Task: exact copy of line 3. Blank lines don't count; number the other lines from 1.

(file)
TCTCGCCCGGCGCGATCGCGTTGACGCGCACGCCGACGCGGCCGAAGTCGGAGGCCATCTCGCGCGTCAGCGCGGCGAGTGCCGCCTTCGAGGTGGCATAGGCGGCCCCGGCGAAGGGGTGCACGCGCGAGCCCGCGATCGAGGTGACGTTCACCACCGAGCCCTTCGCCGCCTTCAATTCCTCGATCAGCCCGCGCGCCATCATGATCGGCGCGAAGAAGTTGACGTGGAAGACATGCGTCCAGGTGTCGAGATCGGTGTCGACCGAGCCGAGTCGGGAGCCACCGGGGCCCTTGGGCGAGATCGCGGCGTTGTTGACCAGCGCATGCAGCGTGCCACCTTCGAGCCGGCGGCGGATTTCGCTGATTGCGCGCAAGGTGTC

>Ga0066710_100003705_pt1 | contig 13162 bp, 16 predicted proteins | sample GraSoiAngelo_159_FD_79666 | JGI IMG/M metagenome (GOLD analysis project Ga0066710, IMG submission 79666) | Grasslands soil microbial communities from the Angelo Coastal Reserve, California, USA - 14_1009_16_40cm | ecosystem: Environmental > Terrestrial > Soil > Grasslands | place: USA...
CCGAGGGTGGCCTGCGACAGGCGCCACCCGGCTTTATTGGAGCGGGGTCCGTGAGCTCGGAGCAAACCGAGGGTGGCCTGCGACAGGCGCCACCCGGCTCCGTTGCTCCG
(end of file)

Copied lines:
CCGAGGGTGGCCTGCGACAGGCGCCACCCGGCTTTATTGGAGCGGGGTCCGTGAGCTCGGAGCAAACCGAGGGTGGCCTGCGACAGGCGCCACCCGGCTCCGTTGCTCCG